Accelerate Application Delivery with Network Service Orchestration
Whether we are dealing with a private cloud or a public cloud, the enterprise applications (e.g. 3-Tier applications, SharePoint, SAP, Exchange etc) are hosted in a shared network infrastructure. Network operators must configure multiple network elements such as Load Balancers (Popularly known as Application Delivery Controller – ADC), Firewalls, Web Proxy, Routers, Switches, IP Address Managers (IPAM), Certificate Managers manually.
The manual process is burdensome and requires complex exchanges among multiple teams for approval. To further complicate the matter, enterprise networks are traditionally multi-vendor. So, you need expertise to configure F5, Citrix, Radware, AVI, Checkpoint, Fortinet, Cisco, Juniper, HP, Brocade, Infoblox, Blue Coat, QIP, VeriSign etc. The manual process often results in mis-configurations and security violations. Additionally, it is extremely challenging to ensure compliance and auditing is frightening.
It is not unusual for the network operations team to take 3 to 6 weeks to deploy a VIP.
This situation cannot continue for an indefinite period. The server teams got their act together. Virtualization coupled with API driven DevOps culture has eliminated the bottlenecks in provisioning servers and storage. Now, we are noticing collaboration among networking vendors to simplify this problem. More and more vendors are supporting programmability for their platforms through Open APIs and the network operation teams are embracing the DevOps movement.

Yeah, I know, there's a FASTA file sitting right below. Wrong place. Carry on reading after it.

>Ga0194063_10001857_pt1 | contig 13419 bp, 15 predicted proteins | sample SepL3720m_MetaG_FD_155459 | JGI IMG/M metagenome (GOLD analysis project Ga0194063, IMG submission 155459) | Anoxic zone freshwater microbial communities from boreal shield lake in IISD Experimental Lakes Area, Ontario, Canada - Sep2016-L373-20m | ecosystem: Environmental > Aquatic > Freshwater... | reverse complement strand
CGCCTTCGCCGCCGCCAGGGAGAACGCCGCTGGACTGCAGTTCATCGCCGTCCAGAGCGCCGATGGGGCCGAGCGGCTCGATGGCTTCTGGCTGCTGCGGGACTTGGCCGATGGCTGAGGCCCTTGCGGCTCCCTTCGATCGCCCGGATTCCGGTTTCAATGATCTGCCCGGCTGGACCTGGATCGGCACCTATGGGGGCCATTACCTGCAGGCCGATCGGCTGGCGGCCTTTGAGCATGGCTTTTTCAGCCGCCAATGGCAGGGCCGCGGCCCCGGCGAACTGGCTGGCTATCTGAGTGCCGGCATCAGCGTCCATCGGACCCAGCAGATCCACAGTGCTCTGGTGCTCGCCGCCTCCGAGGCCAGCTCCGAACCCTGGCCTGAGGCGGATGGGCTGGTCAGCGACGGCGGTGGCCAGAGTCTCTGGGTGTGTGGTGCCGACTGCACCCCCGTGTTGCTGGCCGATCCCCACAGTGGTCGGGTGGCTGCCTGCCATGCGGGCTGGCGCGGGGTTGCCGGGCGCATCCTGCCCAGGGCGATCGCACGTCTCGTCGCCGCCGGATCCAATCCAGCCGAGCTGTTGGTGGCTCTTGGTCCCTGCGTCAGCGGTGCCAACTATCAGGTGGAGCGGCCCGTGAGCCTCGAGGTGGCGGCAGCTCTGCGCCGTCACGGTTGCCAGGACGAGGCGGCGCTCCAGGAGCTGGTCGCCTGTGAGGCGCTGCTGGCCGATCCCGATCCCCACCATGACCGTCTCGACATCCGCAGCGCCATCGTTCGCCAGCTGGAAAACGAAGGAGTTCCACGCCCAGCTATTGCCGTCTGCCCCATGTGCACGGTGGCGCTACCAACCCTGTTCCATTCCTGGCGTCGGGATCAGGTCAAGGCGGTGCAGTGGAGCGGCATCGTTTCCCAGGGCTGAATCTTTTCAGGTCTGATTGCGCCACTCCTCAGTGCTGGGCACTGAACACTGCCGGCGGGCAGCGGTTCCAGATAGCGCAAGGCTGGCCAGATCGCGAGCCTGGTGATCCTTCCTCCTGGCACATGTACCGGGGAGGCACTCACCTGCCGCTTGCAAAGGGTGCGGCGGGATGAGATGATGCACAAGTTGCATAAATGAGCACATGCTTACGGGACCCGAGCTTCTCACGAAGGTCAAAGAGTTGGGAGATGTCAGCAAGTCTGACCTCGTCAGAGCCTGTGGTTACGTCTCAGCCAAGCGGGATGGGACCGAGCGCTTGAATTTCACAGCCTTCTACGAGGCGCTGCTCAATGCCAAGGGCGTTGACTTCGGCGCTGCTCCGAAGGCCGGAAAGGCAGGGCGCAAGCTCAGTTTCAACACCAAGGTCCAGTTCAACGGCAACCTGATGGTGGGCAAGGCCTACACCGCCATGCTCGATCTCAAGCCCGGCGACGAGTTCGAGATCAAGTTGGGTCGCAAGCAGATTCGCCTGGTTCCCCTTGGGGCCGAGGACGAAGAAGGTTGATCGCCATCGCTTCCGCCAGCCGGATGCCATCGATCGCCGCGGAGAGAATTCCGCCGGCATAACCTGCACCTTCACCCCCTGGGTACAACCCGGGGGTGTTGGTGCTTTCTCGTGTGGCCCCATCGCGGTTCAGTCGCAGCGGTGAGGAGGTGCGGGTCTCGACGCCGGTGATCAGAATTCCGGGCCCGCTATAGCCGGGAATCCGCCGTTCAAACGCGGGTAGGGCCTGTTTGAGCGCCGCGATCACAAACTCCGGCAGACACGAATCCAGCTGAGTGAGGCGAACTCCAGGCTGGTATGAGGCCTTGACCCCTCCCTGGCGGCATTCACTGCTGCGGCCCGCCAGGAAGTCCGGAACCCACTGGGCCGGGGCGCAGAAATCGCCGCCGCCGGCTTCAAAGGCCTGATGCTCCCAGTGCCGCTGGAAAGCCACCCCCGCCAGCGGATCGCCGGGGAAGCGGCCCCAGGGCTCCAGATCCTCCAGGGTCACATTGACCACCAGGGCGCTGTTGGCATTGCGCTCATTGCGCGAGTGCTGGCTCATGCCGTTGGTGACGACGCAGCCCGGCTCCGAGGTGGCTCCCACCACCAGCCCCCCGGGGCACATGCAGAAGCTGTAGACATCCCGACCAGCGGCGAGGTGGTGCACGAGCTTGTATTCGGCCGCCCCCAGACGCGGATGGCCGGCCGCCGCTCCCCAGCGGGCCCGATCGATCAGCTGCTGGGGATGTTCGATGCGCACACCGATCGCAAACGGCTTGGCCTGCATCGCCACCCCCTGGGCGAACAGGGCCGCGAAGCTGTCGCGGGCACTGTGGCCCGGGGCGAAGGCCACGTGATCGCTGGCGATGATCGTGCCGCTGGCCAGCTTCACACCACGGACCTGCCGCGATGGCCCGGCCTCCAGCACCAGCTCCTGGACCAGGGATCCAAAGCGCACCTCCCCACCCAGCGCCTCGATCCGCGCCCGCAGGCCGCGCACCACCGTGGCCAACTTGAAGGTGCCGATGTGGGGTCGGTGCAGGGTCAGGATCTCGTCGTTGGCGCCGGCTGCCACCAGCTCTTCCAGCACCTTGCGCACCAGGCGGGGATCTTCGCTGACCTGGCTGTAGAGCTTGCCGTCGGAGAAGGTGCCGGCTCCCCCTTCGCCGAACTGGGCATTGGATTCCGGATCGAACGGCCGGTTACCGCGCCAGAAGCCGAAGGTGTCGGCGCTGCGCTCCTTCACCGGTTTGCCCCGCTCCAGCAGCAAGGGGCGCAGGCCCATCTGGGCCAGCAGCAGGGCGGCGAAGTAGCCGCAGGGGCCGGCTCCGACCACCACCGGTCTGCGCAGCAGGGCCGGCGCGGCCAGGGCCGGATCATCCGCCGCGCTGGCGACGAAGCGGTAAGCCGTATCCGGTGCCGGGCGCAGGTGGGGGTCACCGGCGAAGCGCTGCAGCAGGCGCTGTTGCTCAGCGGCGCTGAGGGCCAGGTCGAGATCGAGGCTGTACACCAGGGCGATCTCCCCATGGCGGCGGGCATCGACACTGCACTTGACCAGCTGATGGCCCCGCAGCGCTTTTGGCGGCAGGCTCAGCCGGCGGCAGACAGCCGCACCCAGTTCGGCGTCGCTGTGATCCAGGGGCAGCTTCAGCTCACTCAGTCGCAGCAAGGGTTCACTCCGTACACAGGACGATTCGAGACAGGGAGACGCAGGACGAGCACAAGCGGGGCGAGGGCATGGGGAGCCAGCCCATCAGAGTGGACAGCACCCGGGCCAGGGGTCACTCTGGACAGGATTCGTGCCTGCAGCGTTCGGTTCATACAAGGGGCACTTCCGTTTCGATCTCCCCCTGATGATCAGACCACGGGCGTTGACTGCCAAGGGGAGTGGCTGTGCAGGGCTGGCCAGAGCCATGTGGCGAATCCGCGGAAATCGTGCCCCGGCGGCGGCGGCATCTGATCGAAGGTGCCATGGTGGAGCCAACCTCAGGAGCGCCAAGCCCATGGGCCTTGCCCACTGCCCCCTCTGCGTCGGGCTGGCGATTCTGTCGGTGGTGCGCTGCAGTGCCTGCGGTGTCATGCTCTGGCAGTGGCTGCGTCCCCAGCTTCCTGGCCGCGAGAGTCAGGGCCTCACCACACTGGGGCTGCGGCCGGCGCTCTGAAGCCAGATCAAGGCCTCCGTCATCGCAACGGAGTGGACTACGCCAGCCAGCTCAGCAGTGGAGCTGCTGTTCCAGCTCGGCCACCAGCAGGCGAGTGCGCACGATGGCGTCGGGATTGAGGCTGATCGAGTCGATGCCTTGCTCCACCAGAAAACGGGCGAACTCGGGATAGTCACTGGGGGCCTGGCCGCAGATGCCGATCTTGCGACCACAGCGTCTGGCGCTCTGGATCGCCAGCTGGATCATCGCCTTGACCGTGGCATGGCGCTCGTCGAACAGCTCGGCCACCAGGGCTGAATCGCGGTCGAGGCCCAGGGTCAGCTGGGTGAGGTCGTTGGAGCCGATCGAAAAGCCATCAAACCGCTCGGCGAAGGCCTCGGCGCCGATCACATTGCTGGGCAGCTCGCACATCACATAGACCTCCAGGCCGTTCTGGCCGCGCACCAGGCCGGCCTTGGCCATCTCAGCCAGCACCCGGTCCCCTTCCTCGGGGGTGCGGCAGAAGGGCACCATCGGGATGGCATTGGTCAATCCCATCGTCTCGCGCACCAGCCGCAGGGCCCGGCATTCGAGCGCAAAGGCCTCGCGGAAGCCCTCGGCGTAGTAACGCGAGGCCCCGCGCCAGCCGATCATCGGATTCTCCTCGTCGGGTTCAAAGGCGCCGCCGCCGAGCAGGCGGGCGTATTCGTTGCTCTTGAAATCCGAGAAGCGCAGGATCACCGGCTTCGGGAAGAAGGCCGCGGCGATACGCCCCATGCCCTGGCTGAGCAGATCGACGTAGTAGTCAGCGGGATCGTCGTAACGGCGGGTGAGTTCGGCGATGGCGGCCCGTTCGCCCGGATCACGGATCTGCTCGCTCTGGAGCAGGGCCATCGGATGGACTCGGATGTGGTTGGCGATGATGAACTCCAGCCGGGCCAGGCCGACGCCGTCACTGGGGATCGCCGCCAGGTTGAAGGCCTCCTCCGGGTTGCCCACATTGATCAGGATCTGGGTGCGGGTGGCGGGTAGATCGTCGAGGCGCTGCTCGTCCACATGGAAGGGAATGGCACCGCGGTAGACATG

Network Service Orchestration has a huge and important role to play in accelerating this DevOps culture among networking teams.
Network Service Orchestration primarily automates complex work flows across multiple L2-L7 vendor devices.
For instance, let us review the NCX Network Service Orchestration platform. NCX uses industry standard YANG (similar to XML) language to model network services. NCX also has built-in device models for all the industry-leading vendor devices. For the latest list, see Supported Devices.
A service model describes the service chaining requirements among the various network functions as well as the approval workflow. The device models describe the exact CLI or API to provision a network function on a specific vendor device.
The Cloud admin defines a consolidated user interface (UI) that supports self-service. Network operators will use the UI to submit parameters for all vendor devices such as VIP address, Firewall rules, Certificate properties, IPAM parameters etc.
NCX converts such UI form automatically to a YANG Service model such as below:
The DevOps teams build the necessary business logic in Python. For example, python scripts can enforce workflow rules, perform sanity checks on user input, optimize workload placement depending on application requirements.
The python code describes the business logic based on abstract device model (also defined in YANG).
This separation between services and device operations allows DevOps teams to focus exclusively on service logic without worrying about underlying infrastructure.
The NCX YANG mediation engine will implement the abstract device model operations and using the concrete mappings (such as CLI, Netconf, API or XML) generates commands or API for each vendor device.
NCX translates a consolidated UI to the actual commands across multiple vendor devices within minutes.
In addition to the YANG platform, NCX has functionality to support the Application Delivery process. NCX discovers existing resources and services in a brown field environment. NCX monitors device configurations and further validates against the policy model on a periodic (configurable) basis. In case of any inconsistencies, NCX will generate alarms for reconciliation by the administrator, as a result ensuring compliance.
In summary, Network Service Orchestration introduces consistency, avoids human errors, reduces time to market and ensures compliance.
For more details, checkout NCX product page
– Kiran Sirupa, May 12th, 2016.